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Shoppers leave a Walmart store in Bradford, Pa., on July 20, 2020.

Brendan McDermid/Reuters

Walmart Inc. posted its largest-ever growth in online sales on Tuesday as shoppers cashed in stimulus cheques and ordered everything from electronics and toys to groceries from the safety of their homes amid the COVID-19 pandemic.

The near-doubling of online sales in the second quarter helped the retailer trounce Wall Street expectations for quarterly profit and same-store sales.

The results showed that the unprecedented spike in demand seen by big-box retailers at the peak of the coronavirus lockdowns has remained strong even as restrictions ease, with shoppers using their stimulus cheques to shop for discretionary items such as sneakers and clothes. This also helped Walmart reduce the number of markdowns or discounts.

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However, as stimulus funds tapered off, sales at Walmart returned to normal, recording only a 4-per-cent rise in comparable sales in July. Shares were trading down marginally at US$134.80 after hitting a record high in morning trading.

“The health crisis has created … both tailwinds and headwinds to our business,” said chief financial officer Brett Biggs on a call with investors. “In Q2, we saw stronger-than-expected sales due in large part to stock-up buying and stimulus spending, but the duration and extent of future government stimulus remains uncertain.”

BACK-TO-SCHOOL WOES

Walmart executives also said the back-to-school season has been “choppy,” as more school districts rolled back their reopening plans to curb the spread of coronavirus and shoppers had little-to-no need for backpacks and uniforms.

“Hinting at back-to-school being a little bit weaker or more spread out – and with no guidance – always gives investors an area of concern,” said Randy Hare, portfolio manager at Huntington Private Bank, adding that shares might have traded higher had they done so.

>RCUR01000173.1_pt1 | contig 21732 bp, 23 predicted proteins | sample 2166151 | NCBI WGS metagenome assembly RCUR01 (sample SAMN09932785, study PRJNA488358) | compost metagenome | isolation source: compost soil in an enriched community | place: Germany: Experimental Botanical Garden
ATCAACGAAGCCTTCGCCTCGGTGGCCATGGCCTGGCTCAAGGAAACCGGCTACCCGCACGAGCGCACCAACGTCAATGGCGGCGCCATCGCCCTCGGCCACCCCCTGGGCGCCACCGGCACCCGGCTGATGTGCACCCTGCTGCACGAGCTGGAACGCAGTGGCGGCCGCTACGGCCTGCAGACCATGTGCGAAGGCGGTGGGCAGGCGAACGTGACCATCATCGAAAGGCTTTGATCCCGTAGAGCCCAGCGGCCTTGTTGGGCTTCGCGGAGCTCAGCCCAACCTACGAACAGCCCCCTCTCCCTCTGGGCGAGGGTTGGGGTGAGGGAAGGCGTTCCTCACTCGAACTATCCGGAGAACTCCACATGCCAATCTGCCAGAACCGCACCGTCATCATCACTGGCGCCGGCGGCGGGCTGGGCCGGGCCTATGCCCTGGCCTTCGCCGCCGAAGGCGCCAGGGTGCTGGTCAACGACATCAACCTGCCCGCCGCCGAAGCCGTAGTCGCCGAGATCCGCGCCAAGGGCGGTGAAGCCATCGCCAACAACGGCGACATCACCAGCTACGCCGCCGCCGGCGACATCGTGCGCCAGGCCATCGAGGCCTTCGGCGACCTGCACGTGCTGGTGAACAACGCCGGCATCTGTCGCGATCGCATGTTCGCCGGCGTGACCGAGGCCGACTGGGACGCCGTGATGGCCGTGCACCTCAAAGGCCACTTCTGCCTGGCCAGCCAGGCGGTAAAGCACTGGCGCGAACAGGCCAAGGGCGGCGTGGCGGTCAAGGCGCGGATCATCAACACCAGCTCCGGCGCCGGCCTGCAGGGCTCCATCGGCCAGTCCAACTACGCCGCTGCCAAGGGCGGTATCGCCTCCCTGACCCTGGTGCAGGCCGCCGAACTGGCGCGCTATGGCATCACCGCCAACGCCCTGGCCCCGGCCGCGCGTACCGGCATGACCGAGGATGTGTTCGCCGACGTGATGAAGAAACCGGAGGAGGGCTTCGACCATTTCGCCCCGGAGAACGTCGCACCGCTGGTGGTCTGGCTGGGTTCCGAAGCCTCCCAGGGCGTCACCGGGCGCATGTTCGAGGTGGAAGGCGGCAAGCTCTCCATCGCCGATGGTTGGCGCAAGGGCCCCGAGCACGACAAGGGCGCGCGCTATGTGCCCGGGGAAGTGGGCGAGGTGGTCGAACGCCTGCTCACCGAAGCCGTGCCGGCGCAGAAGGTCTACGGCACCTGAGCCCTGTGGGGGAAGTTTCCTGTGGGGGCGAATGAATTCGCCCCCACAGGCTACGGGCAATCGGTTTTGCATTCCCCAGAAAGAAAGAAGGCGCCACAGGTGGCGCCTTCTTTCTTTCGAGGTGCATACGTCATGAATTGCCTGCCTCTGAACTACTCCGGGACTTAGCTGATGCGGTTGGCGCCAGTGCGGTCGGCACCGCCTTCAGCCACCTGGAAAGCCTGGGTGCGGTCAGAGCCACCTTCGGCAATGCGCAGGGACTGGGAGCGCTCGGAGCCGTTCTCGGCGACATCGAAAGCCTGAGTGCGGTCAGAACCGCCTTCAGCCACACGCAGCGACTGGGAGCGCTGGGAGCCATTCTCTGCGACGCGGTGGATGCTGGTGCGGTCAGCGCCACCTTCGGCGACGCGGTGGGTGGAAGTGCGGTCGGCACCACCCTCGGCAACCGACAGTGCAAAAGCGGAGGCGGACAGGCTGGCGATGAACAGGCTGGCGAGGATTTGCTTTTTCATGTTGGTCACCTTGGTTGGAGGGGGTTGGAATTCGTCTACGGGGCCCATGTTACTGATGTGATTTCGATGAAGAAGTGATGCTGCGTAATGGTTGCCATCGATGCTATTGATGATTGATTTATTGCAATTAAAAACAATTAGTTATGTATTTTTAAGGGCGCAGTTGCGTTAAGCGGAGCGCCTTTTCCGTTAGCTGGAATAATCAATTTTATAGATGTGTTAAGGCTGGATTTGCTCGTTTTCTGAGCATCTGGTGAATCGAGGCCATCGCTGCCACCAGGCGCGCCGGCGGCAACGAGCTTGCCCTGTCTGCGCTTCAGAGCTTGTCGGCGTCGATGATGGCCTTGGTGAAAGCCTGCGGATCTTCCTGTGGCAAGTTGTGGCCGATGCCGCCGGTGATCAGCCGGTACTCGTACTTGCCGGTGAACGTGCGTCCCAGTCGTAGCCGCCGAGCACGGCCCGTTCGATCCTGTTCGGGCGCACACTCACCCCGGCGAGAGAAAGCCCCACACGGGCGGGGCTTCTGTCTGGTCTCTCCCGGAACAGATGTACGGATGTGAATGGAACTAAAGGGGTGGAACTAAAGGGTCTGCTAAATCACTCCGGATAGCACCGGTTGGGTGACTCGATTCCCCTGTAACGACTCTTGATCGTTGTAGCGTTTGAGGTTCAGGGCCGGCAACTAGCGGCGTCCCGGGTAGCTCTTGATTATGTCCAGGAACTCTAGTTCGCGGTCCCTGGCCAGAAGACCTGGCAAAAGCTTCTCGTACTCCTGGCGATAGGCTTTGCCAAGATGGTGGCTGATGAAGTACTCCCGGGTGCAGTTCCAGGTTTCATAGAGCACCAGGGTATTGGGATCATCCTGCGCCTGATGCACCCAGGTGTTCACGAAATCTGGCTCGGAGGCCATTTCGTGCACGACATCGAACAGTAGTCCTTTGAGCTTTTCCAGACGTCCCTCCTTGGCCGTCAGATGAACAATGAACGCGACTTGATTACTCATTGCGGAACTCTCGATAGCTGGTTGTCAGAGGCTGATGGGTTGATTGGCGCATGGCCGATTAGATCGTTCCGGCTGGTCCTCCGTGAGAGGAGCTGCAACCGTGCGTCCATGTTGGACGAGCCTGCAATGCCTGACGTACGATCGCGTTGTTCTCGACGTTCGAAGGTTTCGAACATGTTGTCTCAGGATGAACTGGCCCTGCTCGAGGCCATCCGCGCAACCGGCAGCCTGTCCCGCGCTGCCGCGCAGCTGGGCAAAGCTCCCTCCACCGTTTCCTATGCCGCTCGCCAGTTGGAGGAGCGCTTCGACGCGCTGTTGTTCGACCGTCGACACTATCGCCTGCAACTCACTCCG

Department store chain Kohl’s also pointed to softer trends for its back-to-school selling season owing to the uncertainty around reopenings. Kohl’s Corp. shares were down 12 per cent.

Despite recording US$1.5-billion in COVID-19 related expenses, which include higher wages and bonuses for employees, Walmart said its margins improved in the quarter, helped by stimulus cheques that had consumers spending on bigger ticket items such as home furnishings and apparel.

Walmart’s online and grocery businesses have been bright spots, seeing rapid growth as it expands same-day delivery options and pick-up services.

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Its U.S. online sales rose 97 per cent in the quarter. Sales at U.S. stores open at least a year rose 9.3 per cent, excluding fuel, in the quarter ended July 31.

“The e-commerce sales beat what we expected, yes,” Huntington’s Mr. Hare said. “But big picture, companies positioned for curbside pickup and online sales are the ones that are going to benefit. Walmart is one of those companies.”

Walmart Plus, or Walmart+, touted as a rival to Amazon.com Inc.’s Prime subscription, could upon its launch also be a way to attract new customers and turn them into loyal shoppers, analysts said.

Executives on Tuesday said it was still working toward the launch of the service.

Operating income rose 8.5 per cent to US$6.1-billion in the quarter, while adjusted earnings per share of US$1.56 also topped the average estimate of US$1.25.

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